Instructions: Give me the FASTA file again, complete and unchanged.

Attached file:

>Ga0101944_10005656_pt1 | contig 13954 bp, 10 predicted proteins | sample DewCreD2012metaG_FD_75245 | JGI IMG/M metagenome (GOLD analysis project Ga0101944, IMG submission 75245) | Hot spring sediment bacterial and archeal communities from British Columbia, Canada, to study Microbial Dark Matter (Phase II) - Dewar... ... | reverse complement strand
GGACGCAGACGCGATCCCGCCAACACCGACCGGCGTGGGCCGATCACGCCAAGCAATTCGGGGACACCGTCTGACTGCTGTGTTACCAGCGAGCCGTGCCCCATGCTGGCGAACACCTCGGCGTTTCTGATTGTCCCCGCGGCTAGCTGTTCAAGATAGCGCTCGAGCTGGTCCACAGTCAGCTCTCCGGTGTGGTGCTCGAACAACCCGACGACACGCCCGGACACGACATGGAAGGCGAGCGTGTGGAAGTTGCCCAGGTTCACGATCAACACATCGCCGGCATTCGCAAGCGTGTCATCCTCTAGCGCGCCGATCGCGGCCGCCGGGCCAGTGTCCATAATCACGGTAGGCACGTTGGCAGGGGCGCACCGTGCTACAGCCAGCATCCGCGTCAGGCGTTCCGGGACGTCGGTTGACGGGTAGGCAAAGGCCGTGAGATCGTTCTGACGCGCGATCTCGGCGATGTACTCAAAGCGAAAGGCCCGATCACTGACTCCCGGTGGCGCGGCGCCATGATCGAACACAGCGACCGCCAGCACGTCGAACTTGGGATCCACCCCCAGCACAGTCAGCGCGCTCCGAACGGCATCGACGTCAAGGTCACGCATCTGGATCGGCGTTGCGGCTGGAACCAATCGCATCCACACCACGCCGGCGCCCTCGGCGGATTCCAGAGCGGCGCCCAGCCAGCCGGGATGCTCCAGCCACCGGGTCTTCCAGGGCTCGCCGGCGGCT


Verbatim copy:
>Ga0101944_10005656_pt1 | contig 13954 bp, 10 predicted proteins | sample DewCreD2012metaG_FD_75245 | JGI IMG/M metagenome (GOLD analysis project Ga0101944, IMG submission 75245) | Hot spring sediment bacterial and archeal communities from British Columbia, Canada, to study Microbial Dark Matter (Phase II) - Dewar... ... | reverse complement strand
GGACGCAGACGCGATCCCGCCAACACCGACCGGCGTGGGCCGATCACGCCAAGCAATTCGGGGACACCGTCTGACTGCTGTGTTACCAGCGAGCCGTGCCCCATGCTGGCGAACACCTCGGCGTTTCTGATTGTCCCCGCGGCTAGCTGTTCAAGATAGCGCTCGAGCTGGTCCACAGTCAGCTCTCCGGTGTGGTGCTCGAACAACCCGACGACACGCCCGGACACGACATGGAAGGCGAGCGTGTGGAAGTTGCCCAGGTTCACGATCAACACATCGCCGGCATTCGCAAGCGTGTCATCCTCTAGCGCGCCGATCGCGGCCGCCGGGCCAGTGTCCATAATCACGGTAGGCACGTTGGCAGGGGCGCACCGTGCTACAGCCAGCATCCGCGTCAGGCGTTCCGGGACGTCGGTTGACGGGTAGGCAAAGGCCGTGAGATCGTTCTGACGCGCGATCTCGGCGATGTACTCAAAGCGAAAGGCCCGATCACTGACTCCCGGTGGCGCGGCGCCATGATCGAACACAGCGACCGCCAGCACGTCGAACTTGGGATCCACCCCCAGCACAGTCAGCGCGCTCCGAACGGCATCGACGTCAAGGTCACGCATCTGGATCGGCGTTGCGGCTGGAACCAATCGCATCCACACCACGCCGGCGCCCTCGGCGGATTCCAGAGCGGCGCCCAGCCAGCCGGGATGCTCCAGCCACCGGGTCTTCCAGGGCTCGCCGGCGGCT